Remember when you were a teenager, and you were convinced everyone around you was staring at every single imperfection you possessed?
Fortunately, as we get older we realize most people really aren’t that concerned with what we’re doing.
However, I often encounter job seekers who seem a little stuck in the mentality of, “Everyone is looking at me!”
Few things in life are absolutely perfect, and most people don’t have a “perfect” resume. We work with many clients who have employment gaps, career changes, a series of short-lived jobs, and many other challenges. What they also have is great experience, a dedicated work ethic, and a desire to succeed. Which of these things do you think employers care about more?
There are some career obstacles that are insurmountable. For instance, you can’t go work as a lawyer if you have a nursing degree. You won’t be hired as CEO if you’ve only got two years of work experience on your resume.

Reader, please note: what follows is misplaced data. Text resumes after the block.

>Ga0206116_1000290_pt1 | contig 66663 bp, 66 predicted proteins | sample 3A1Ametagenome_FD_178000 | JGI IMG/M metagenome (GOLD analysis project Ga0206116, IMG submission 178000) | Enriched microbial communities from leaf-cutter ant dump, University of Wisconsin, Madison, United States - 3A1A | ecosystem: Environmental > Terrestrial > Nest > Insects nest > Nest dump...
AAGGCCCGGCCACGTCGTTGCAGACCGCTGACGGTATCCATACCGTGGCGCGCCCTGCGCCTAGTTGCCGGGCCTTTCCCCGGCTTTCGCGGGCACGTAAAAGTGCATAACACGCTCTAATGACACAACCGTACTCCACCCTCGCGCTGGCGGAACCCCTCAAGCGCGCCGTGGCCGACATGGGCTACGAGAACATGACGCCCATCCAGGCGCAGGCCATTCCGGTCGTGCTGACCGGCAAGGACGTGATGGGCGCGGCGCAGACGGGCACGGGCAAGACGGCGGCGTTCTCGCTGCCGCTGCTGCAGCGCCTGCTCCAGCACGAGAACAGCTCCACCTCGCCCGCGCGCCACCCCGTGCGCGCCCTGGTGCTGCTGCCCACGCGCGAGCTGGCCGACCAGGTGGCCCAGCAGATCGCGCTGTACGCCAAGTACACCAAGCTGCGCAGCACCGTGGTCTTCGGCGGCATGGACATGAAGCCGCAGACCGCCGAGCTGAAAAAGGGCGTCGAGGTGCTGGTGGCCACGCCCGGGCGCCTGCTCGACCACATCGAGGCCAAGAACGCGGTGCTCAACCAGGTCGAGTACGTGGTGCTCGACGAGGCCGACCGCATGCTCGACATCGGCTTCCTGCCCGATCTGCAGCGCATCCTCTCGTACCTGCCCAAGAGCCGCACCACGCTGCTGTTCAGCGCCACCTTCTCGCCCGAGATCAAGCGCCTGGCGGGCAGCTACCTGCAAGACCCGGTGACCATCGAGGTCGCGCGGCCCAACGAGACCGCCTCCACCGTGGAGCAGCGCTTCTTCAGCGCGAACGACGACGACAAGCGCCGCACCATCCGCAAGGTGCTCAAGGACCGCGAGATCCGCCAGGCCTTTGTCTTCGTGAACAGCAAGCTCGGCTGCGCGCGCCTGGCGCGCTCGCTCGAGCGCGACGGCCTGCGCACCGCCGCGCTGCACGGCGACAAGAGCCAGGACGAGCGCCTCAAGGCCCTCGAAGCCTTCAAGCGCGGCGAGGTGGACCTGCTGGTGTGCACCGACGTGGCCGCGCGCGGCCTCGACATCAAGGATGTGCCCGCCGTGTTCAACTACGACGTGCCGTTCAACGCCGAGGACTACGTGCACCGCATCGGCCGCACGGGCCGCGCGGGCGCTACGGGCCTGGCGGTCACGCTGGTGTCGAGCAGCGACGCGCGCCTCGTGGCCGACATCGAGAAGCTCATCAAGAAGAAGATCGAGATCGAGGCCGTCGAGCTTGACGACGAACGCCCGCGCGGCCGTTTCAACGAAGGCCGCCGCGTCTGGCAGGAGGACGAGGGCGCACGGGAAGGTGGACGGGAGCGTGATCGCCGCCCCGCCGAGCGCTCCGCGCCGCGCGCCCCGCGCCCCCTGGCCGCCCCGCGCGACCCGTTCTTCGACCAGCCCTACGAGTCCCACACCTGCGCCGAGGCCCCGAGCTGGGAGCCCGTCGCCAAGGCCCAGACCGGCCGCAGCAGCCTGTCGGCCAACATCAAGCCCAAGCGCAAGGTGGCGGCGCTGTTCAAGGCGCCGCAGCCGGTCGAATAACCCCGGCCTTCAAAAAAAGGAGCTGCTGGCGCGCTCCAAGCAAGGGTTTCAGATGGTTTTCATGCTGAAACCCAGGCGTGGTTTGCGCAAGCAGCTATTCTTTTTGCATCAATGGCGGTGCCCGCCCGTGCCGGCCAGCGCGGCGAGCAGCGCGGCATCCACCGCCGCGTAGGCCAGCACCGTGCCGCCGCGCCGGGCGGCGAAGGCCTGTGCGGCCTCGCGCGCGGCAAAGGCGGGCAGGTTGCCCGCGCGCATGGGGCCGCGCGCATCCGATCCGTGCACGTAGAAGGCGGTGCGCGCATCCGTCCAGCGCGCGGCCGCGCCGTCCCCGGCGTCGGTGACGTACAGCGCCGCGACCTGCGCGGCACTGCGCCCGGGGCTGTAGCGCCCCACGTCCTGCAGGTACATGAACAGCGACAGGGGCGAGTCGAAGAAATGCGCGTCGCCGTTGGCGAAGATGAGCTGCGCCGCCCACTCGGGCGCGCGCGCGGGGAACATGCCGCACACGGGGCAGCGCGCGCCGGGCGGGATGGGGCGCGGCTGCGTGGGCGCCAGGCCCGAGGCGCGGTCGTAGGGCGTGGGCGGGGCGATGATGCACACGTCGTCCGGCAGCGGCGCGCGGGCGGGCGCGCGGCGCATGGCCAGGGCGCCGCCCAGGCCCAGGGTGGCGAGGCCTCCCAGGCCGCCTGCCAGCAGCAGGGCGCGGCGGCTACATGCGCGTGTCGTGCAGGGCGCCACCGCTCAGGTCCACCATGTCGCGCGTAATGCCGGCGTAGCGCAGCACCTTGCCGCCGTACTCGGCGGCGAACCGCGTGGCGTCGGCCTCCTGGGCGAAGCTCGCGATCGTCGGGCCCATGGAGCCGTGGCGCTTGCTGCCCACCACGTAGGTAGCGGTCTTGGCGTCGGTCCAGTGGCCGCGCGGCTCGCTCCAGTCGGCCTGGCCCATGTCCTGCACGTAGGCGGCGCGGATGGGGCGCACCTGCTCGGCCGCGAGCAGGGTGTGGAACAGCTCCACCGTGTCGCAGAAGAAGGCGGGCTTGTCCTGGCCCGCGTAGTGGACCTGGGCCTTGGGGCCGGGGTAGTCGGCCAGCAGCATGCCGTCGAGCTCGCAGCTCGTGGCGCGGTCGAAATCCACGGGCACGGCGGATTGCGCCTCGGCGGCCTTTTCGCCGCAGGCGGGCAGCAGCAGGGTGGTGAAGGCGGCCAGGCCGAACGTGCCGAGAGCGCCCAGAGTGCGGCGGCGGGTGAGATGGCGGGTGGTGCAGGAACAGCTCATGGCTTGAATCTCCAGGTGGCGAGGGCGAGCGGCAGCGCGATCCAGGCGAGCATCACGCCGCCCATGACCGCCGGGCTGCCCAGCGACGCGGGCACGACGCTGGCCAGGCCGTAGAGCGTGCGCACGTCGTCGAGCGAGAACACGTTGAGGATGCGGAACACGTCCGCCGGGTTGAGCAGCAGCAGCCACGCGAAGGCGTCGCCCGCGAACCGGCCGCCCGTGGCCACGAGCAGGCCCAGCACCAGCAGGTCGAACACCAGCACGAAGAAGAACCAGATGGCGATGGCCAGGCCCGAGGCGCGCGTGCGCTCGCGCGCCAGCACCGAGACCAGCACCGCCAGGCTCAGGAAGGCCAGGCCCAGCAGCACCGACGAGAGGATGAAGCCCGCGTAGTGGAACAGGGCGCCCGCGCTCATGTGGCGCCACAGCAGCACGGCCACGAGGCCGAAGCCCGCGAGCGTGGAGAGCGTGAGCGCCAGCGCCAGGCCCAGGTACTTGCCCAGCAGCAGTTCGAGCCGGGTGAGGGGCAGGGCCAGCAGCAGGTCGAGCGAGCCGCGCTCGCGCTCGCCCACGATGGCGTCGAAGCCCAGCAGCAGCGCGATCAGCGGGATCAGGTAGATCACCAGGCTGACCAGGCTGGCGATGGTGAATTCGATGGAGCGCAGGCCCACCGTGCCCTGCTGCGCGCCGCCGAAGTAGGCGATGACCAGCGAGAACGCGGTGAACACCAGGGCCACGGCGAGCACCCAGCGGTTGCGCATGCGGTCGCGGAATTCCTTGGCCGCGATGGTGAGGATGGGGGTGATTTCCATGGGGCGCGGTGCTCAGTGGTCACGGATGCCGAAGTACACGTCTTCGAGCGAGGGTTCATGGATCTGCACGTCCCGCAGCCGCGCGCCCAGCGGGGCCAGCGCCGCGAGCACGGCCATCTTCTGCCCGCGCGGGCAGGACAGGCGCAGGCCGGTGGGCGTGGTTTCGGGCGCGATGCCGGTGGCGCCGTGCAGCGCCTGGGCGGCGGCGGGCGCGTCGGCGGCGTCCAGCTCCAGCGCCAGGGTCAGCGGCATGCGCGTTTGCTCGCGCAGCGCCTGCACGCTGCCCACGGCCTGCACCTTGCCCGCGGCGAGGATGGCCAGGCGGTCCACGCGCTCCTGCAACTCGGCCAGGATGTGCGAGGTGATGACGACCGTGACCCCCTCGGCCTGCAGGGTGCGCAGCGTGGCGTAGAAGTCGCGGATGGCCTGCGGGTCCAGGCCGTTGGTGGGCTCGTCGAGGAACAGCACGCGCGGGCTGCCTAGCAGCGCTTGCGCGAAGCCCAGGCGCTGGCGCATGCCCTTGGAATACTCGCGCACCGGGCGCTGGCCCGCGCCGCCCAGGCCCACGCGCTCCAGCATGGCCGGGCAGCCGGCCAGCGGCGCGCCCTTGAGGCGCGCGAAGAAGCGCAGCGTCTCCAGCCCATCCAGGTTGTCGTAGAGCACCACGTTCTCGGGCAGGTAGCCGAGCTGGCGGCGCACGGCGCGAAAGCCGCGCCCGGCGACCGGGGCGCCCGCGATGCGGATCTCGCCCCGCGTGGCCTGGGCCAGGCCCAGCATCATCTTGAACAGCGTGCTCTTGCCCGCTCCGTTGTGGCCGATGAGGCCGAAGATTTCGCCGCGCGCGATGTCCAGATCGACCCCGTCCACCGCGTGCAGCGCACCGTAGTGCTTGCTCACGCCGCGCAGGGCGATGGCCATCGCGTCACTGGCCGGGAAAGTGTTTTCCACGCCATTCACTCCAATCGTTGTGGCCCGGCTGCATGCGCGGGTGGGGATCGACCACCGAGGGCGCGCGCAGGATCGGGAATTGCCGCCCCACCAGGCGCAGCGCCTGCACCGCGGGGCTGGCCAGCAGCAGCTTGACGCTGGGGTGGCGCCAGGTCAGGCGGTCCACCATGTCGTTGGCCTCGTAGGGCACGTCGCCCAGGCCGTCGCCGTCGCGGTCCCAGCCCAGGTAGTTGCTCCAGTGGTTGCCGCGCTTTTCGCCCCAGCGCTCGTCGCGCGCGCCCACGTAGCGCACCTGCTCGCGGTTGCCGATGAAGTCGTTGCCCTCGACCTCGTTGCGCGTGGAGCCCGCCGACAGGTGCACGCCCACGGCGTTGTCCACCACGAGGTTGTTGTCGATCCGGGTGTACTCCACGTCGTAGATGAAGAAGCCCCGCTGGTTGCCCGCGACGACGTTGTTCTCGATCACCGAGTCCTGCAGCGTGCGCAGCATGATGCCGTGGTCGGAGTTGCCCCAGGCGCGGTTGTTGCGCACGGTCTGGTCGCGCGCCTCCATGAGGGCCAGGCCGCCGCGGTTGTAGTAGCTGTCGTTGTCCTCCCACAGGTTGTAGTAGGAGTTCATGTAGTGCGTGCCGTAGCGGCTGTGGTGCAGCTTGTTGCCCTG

But many of the issues that job seekers see with their own resumes aren’t that important to the people reading them. Hiring managers really do understand if you took time off to care for your children or ailing parents, especially if you kept up your professional certifications or have gone back to work since that time.
They also understand sometimes you take a job with a company that goes out of business less than a year later, leaving you without work.
As you search for a job, your ultimate task is to market one product—yourself! Just like your parents advised when you were a teenager, it’s time to stop obsessing over your imperfections and focus on all the positive attributes you can offer an employer.
If you want the person hiring you to focus on what you can do, you need to focus their attention on the positive by remaining focused on it yourself. When it comes to professional imperfections, it’s best to realize them, acknowledge them, and then move on.
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